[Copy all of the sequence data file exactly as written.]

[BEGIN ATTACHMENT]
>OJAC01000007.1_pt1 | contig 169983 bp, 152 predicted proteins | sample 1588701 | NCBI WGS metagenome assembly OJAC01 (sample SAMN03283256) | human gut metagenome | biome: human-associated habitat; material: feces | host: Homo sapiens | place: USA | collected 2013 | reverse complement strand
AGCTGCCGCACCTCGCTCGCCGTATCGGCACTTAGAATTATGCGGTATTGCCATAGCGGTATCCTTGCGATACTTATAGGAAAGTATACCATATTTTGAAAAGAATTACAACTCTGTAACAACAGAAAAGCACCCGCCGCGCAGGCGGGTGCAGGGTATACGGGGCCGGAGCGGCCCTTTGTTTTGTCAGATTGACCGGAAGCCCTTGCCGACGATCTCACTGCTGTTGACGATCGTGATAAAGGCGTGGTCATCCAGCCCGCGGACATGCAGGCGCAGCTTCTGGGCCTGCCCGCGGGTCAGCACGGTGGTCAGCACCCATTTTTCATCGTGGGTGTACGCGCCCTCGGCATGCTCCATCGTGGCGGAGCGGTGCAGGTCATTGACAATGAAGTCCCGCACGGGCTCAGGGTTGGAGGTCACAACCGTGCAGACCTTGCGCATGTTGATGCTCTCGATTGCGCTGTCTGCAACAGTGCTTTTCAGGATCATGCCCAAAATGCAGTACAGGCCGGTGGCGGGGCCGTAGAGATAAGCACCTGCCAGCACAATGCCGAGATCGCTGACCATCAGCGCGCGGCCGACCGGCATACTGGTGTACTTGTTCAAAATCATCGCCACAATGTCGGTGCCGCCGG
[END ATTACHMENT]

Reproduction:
>OJAC01000007.1_pt1 | contig 169983 bp, 152 predicted proteins | sample 1588701 | NCBI WGS metagenome assembly OJAC01 (sample SAMN03283256) | human gut metagenome | biome: human-associated habitat; material: feces | host: Homo sapiens | place: USA | collected 2013 | reverse complement strand
AGCTGCCGCACCTCGCTCGCCGTATCGGCACTTAGAATTATGCGGTATTGCCATAGCGGTATCCTTGCGATACTTATAGGAAAGTATACCATATTTTGAAAAGAATTACAACTCTGTAACAACAGAAAAGCACCCGCCGCGCAGGCGGGTGCAGGGTATACGGGGCCGGAGCGGCCCTTTGTTTTGTCAGATTGACCGGAAGCCCTTGCCGACGATCTCACTGCTGTTGACGATCGTGATAAAGGCGTGGTCATCCAGCCCGCGGACATGCAGGCGCAGCTTCTGGGCCTGCCCGCGGGTCAGCACGGTGGTCAGCACCCATTTTTCATCGTGGGTGTACGCGCCCTCGGCATGCTCCATCGTGGCGGAGCGGTGCAGGTCATTGACAATGAAGTCCCGCACGGGCTCAGGGTTGGAGGTCACAACCGTGCAGACCTTGCGCATGTTGATGCTCTCGATTGCGCTGTCTGCAACAGTGCTTTTCAGGATCATGCCCAAAATGCAGTACAGGCCGGTGGCGGGGCCGTAGAGATAAGCACCTGCCAGCACAATGCCGAGATCGCTGACCATCAGCGCGCGGCCGACCGGCATACTGGTGTACTTGTTCAAAATCATCGCCACAATGTCGGTGCCGCCGG